Tesco scrapping ‘best before’ labels to reduce food waste
Dates on food labels have been shown to contribute to confusion about when items should be thrown away, leading to edible food being wasted. Guidance published by the Waste and Resources Action Programme (WRAP) in 2017 stated that ‘best before’ dates should be employed more frequently than ‘use by’ to try and reduce unnecessary waste, except in those instances where products would be dangerous if gone off, such as meat, fish and dairy.
However, there is still confusion about the meaning of these labels, with many customers treating ‘best before’ dates as if they were ‘use by’ dates and throwing out perfectly edible food.
Across the EU, 35.5 kilogrammes (kg) of fruit and vegetables are wasted per person each year, and this type of fresh produce makes up almost 50 per cent – 17 billion kg – of the total food waste generated by households. While some of this (like peel) is unavoidable, 12 per cent of all fruit and vegetables purchased by EU households ends up as avoidable waste, meaning it could have been eaten.
WRAP data shows that in the UK, households produce 7.3 million tonnes (Mt) of food waste every year, of which 4.4 to 5.7 Mt is preventable – that’s £13 billion worth of edible food ending up in the bin.
After conducting a customer survey that revealed 69 per cent of shoppers would be in favour of scrapping ‘best before’ dates, Tesco has announced that it will be removing these labels from 116 fresh products, adding to the around 70 fruit and veg lines that have already been changed.
"Removing best before dates is our way of making it easier for customers to reduce food waste at home and save money in the process,” said Mark Little, Tesco’s Head of Food Waste Reduction. “It’s simply not right that food goes to waste and we’re going to do everything we can to help.”
Tesco has a strong track record when it comes to tackling food waste, as the first UK supermarket to publish data on the amount of food waste it produces, back in 2013. CEO Dave Lewis has consistently called for other retailers to do the same, and recently signed up to WRAP’s new Food Waste Reduction Roadmap, an initiative hoping to increase transparency from businesses about their waste. 27 of Tesco’s suppliers have since pledged to publicly reveal their food waste data in the next 12 months.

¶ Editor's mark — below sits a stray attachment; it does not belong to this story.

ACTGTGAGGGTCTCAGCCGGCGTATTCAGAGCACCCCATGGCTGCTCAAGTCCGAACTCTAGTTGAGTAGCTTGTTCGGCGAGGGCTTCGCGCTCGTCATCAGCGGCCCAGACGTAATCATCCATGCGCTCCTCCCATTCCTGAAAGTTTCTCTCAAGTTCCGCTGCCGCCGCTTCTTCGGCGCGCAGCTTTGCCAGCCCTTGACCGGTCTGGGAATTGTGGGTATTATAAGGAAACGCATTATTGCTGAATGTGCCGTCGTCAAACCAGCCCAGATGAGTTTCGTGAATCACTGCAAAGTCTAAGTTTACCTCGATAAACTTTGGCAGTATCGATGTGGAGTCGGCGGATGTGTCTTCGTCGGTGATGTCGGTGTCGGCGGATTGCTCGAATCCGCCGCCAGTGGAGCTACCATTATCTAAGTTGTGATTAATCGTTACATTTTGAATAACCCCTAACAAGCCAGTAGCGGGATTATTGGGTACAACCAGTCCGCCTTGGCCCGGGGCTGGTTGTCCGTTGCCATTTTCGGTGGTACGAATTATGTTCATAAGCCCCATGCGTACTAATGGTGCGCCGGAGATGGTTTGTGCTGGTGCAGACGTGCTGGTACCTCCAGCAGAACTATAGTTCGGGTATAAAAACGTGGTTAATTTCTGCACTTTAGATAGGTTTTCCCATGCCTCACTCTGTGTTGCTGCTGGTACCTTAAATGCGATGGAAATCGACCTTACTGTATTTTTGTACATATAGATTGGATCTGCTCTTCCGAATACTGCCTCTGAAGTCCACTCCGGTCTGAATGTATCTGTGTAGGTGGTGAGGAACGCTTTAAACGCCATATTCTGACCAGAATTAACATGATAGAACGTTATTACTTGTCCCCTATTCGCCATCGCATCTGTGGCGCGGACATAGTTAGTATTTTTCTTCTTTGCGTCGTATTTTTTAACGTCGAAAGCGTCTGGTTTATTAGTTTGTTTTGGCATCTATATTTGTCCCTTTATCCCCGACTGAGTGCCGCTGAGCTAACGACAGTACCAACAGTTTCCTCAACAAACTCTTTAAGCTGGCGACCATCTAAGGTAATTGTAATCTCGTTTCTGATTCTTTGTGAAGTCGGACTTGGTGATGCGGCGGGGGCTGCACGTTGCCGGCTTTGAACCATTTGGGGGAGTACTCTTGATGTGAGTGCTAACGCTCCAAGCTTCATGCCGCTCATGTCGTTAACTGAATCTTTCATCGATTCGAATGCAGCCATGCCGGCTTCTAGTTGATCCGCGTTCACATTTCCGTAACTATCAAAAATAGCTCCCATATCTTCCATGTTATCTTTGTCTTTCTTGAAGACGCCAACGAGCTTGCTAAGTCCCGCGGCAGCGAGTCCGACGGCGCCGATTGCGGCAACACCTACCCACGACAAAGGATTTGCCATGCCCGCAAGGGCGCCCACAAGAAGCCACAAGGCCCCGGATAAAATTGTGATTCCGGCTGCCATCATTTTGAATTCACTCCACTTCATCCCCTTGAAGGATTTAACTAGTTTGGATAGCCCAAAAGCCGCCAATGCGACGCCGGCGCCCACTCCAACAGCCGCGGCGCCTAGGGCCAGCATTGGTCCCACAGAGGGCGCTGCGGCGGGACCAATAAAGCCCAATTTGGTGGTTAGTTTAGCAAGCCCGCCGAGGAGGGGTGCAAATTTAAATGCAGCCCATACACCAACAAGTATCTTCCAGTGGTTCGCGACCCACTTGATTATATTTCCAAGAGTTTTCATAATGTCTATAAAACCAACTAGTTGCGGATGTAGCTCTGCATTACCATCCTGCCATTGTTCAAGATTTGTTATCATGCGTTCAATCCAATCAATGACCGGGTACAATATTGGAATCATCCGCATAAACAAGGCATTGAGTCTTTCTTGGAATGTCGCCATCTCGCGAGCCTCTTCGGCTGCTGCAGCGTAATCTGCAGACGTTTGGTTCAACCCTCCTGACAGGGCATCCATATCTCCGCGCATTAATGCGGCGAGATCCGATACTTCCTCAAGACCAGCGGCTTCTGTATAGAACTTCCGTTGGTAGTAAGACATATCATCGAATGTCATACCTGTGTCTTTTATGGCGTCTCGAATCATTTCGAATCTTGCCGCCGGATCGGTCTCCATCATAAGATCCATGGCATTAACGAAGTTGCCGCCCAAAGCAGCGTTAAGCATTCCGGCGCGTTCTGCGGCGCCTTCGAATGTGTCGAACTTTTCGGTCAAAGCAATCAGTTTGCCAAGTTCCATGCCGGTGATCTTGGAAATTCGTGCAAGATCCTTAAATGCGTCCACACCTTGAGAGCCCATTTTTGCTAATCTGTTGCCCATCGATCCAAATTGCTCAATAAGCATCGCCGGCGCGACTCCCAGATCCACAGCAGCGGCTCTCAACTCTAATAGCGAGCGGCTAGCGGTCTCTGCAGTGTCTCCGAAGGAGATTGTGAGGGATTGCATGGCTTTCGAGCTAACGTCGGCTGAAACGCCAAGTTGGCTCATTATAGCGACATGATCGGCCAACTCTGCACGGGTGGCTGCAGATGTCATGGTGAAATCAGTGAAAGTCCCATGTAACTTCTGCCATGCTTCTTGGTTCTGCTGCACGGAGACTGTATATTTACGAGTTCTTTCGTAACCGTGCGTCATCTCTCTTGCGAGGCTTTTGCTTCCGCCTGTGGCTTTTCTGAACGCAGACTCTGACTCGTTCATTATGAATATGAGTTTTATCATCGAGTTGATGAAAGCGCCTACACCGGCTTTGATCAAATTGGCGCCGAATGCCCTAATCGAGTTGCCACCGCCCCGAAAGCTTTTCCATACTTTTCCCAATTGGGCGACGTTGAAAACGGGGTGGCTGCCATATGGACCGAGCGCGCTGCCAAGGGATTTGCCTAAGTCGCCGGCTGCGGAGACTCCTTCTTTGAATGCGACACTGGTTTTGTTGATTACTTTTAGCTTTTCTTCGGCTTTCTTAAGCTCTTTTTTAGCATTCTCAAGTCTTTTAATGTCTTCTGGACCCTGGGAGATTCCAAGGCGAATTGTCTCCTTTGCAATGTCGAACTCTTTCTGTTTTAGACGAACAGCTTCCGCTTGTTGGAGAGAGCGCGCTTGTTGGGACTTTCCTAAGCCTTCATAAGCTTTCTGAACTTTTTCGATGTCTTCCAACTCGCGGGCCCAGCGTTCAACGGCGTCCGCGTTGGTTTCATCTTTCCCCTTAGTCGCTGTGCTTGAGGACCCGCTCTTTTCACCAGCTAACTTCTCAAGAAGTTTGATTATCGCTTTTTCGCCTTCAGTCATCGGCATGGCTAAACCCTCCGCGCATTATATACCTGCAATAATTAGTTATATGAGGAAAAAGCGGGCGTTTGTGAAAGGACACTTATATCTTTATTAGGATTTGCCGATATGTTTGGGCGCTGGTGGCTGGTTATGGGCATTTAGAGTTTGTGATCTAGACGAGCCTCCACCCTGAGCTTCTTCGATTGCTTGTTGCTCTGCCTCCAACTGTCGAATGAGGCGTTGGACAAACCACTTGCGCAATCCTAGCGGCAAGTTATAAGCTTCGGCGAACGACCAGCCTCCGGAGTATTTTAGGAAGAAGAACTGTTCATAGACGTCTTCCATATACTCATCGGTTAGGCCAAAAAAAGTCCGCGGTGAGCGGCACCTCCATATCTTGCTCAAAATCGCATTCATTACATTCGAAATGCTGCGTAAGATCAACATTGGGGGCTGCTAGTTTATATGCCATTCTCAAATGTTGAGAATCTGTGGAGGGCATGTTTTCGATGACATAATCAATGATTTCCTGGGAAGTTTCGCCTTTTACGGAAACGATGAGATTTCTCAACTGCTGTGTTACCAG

Tesco might be ahead of its competitors, but the supermarket still has a way to go, as it own figures reveal it sent nearly 20,000 tonnes of edible food to anaerobic digestion in 2017/18. However, encouraging customers to think about the waste they are producing is an important part of reducing food waste at home.
Award for trailblazing supermarket
The East of England Co-op, a regional supermarket separate to the national Co-operative Group, has recently been presented with a Sustainable Futures Award from the Institute of Grocery Distribution (IDG) for its own efforts to reduce food waste.
The supermarket, which has 125 stores across Norfolk, Suffolk and Essex, was ahead of the pack on food labelling, becoming the first retailer to sell products past their ‘best before’ dates as part of its ‘Co-op Guide to Dating’ campaign, launched in December 2017.
The items were sold for 10 pence each in order to reduce the amount of food being wasted and to show that food is still edible past its ‘best before’ date. The supermarket’s Joint Chief Executive, Roger Grosvenor, said reduced items were “flying off the shelves within hours”. The Co-op beat competitors including Aldi and Coca-Cola to be unanimously voted the winner of the prize.